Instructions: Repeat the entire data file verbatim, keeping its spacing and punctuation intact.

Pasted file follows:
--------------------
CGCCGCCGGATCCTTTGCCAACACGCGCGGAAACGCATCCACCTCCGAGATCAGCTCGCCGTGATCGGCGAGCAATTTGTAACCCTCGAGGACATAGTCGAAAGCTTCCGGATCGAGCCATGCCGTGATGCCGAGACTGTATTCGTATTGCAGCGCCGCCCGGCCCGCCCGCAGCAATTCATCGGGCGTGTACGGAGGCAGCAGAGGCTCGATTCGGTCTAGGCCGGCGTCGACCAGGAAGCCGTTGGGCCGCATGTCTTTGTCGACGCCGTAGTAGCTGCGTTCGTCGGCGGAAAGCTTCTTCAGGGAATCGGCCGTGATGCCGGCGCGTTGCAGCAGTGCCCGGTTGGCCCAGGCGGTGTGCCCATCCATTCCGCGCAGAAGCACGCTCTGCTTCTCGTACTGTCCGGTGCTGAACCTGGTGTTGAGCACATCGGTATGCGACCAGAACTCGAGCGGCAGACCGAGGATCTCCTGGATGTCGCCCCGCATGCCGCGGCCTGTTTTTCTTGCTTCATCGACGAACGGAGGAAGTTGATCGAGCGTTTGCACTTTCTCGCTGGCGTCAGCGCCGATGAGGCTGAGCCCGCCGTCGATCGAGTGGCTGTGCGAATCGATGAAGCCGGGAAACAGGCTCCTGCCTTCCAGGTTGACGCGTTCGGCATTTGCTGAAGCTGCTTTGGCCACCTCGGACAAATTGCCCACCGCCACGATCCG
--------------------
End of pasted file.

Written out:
CGCCGCCGGATCCTTTGCCAACACGCGCGGAAACGCATCCACCTCCGAGATCAGCTCGCCGTGATCGGCGAGCAATTTGTAACCCTCGAGGACATAGTCGAAAGCTTCCGGATCGAGCCATGCCGTGATGCCGAGACTGTATTCGTATTGCAGCGCCGCCCGGCCCGCCCGCAGCAATTCATCGGGCGTGTACGGAGGCAGCAGAGGCTCGATTCGGTCTAGGCCGGCGTCGACCAGGAAGCCGTTGGGCCGCATGTCTTTGTCGACGCCGTAGTAGCTGCGTTCGTCGGCGGAAAGCTTCTTCAGGGAATCGGCCGTGATGCCGGCGCGTTGCAGCAGTGCCCGGTTGGCCCAGGCGGTGTGCCCATCCATTCCGCGCAGAAGCACGCTCTGCTTCTCGTACTGTCCGGTGCTGAACCTGGTGTTGAGCACATCGGTATGCGACCAGAACTCGAGCGGCAGACCGAGGATCTCCTGGATGTCGCCCCGCATGCCGCGGCCTGTTTTTCTTGCTTCATCGACGAACGGAGGAAGTTGATCGAGCGTTTGCACTTTCTCGCTGGCGTCAGCGCCGATGAGGCTGAGCCCGCCGTCGATCGAGTGGCTGTGCGAATCGATGAAGCCGGGAAACAGGCTCCTGCCTTCCAGGTTGACGCGTTCGGCATTTGCTGAAGCTGCTTTGGCCACCTCGGACAAATTGCCCACCGCCACGATCCG